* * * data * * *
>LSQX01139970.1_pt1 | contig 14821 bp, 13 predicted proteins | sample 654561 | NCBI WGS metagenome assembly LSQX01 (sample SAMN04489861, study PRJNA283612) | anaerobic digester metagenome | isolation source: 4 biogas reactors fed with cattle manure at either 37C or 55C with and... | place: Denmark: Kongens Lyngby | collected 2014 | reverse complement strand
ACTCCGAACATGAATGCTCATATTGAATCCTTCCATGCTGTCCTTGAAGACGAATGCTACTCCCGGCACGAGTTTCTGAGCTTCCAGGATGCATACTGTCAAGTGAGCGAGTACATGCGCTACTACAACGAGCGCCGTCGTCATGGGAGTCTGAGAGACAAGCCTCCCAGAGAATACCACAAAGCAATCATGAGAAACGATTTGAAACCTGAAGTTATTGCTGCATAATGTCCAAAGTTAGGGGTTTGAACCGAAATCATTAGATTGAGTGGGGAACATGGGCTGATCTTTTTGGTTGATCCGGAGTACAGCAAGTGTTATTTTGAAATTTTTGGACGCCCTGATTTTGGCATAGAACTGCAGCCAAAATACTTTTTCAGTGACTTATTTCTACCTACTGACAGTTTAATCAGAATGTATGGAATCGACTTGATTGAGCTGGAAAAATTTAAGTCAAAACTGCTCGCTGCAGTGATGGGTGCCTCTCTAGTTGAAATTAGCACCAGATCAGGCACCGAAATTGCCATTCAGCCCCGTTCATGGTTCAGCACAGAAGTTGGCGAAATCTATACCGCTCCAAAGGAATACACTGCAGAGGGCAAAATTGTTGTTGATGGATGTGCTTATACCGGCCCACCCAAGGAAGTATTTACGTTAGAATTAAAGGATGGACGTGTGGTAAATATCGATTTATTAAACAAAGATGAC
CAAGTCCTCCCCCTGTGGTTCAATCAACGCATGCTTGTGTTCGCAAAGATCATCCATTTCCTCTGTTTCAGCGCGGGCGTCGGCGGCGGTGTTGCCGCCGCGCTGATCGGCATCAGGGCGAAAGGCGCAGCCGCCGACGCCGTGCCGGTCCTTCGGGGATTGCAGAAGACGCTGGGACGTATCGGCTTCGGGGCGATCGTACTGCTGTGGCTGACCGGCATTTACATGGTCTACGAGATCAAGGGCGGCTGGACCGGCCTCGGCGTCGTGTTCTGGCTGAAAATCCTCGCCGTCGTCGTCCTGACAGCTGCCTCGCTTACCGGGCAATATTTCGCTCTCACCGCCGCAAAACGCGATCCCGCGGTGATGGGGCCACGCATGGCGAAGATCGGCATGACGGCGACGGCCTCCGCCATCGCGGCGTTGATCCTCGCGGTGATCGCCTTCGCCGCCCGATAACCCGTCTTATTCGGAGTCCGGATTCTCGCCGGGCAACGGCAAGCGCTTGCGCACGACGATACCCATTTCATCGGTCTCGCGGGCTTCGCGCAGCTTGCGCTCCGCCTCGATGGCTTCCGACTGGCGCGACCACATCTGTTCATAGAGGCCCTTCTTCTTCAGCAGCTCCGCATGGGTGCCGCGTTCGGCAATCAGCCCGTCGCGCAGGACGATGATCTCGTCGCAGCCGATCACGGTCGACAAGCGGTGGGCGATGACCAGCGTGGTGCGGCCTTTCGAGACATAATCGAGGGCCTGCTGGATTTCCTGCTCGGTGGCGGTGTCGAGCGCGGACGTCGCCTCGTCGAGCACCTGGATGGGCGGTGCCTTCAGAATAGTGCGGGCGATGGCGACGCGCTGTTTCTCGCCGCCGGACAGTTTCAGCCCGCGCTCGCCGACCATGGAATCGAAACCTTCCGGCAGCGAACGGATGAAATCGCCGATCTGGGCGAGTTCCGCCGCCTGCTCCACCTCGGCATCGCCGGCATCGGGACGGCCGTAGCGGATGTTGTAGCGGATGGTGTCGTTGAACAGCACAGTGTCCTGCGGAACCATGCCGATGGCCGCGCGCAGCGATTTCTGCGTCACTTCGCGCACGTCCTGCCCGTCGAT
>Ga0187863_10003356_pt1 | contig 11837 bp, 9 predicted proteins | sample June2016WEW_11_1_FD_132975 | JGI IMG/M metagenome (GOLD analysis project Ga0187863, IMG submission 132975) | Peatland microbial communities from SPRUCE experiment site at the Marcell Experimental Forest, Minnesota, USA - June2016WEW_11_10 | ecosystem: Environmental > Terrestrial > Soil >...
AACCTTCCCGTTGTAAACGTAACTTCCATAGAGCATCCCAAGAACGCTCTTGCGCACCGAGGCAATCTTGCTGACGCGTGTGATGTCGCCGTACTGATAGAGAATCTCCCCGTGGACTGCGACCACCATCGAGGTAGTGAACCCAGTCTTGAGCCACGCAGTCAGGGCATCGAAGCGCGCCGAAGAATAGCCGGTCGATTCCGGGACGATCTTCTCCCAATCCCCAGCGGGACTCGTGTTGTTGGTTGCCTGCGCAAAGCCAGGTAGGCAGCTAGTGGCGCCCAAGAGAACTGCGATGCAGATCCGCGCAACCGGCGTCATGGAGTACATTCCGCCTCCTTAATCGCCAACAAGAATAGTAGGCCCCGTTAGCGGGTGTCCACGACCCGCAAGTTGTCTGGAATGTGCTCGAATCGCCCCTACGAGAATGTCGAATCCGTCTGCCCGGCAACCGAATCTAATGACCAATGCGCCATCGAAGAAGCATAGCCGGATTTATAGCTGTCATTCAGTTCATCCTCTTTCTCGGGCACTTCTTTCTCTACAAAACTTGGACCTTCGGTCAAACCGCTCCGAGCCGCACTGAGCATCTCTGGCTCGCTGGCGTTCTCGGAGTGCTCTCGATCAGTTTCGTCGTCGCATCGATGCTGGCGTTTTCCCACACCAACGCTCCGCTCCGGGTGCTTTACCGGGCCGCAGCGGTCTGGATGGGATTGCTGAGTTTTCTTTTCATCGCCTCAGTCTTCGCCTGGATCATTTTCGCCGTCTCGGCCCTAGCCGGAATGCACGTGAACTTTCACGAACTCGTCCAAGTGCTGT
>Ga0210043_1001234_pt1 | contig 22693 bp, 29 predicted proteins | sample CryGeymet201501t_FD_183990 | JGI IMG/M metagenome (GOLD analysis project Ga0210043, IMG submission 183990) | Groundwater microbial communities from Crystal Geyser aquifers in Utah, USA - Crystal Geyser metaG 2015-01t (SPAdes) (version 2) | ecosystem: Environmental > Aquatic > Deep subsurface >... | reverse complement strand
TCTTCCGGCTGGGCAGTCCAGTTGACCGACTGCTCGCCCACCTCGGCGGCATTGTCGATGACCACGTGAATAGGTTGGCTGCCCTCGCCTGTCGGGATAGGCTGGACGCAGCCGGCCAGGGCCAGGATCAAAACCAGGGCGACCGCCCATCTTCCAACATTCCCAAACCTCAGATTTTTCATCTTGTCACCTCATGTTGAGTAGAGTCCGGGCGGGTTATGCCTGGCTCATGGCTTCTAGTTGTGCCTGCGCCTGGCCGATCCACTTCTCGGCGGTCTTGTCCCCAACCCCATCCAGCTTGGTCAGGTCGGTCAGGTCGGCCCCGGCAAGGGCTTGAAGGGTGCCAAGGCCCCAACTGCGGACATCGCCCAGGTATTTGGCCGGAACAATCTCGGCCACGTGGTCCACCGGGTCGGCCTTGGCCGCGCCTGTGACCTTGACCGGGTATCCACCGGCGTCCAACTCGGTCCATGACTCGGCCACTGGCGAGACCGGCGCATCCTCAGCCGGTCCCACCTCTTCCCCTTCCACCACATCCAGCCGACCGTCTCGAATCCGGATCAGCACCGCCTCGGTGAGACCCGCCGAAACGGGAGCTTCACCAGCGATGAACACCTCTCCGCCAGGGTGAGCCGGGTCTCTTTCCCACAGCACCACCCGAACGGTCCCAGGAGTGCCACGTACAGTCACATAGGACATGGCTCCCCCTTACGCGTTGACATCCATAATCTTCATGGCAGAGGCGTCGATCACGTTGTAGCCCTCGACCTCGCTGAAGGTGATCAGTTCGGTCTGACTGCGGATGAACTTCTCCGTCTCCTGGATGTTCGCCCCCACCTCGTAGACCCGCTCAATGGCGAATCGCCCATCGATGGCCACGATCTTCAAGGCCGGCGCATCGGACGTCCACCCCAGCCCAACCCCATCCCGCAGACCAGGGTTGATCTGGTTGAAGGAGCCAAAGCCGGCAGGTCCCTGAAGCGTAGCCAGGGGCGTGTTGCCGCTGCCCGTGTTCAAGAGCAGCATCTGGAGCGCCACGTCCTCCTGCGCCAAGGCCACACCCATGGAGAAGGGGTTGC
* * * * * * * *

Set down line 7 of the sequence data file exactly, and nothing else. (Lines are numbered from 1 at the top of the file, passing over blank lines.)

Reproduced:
TCTTCCGGCTGGGCAGTCCAGTTGACCGACTGCTCGCCCACCTCGGCGGCATTGTCGATGACCACGTGAATAGGTTGGCTGCCCTCGCCTGTCGGGATAGGCTGGACGCAGCCGGCCAGGGCCAGGATCAAAACCAGGGCGACCGCCCATCTTCCAACATTCCCAAACCTCAGATTTTTCATCTTGTCACCTCATGTTGAGTAGAGTCCGGGCGGGTTATGCCTGGCTCATGGCTTCTAGTTGTGCCTGCGCCTGGCCGATCCACTTCTCGGCGGTCTTGTCCCCAACCCCATCCAGCTTGGTCAGGTCGGTCAGGTCGGCCCCGGCAAGGGCTTGAAGGGTGCCAAGGCCCCAACTGCGGACATCGCCCAGGTATTTGGCCGGAACAATCTCGGCCACGTGGTCCACCGGGTCGGCCTTGGCCGCGCCTGTGACCTTGACCGGGTATCCACCGGCGTCCAACTCGGTCCATGACTCGGCCACTGGCGAGACCGGCGCATCCTCAGCCGGTCCCACCTCTTCCCCTTCCACCACATCCAGCCGACCGTCTCGAATCCGGATCAGCACCGCCTCGGTGAGACCCGCCGAAACGGGAGCTTCACCAGCGATGAACACCTCTCCGCCAGGGTGAGCCGGGTCTCTTTCCCACAGCACCACCCGAACGGTCCCAGGAGTGCCACGTACAGTCACATAGGACATGGCTCCCCCTTACGCGTTGACATCCATAATCTTCATGGCAGAGGCGTCGATCACGTTGTAGCCCTCGACCTCGCTGAAGGTGATCAGTTCGGTCTGACTGCGGATGAACTTCTCCGTCTCCTGGATGTTCGCCCCCACCTCGTAGACCCGCTCAATGGCGAATCGCCCATCGATGGCCACGATCTTCAAGGCCGGCGCATCGGACGTCCACCCCAGCCCAACCCCATCCCGCAGACCAGGGTTGATCTGGTTGAAGGAGCCAAAGCCGGCAGGTCCCTGAAGCGTAGCCAGGGGCGTGTTGCCGCTGCCCGTGTTCAAGAGCAGCATCTGGAGCGCCACGTCCTCCTGCGCCAAGGCCACACCCATGGAGAAGGGGTTGC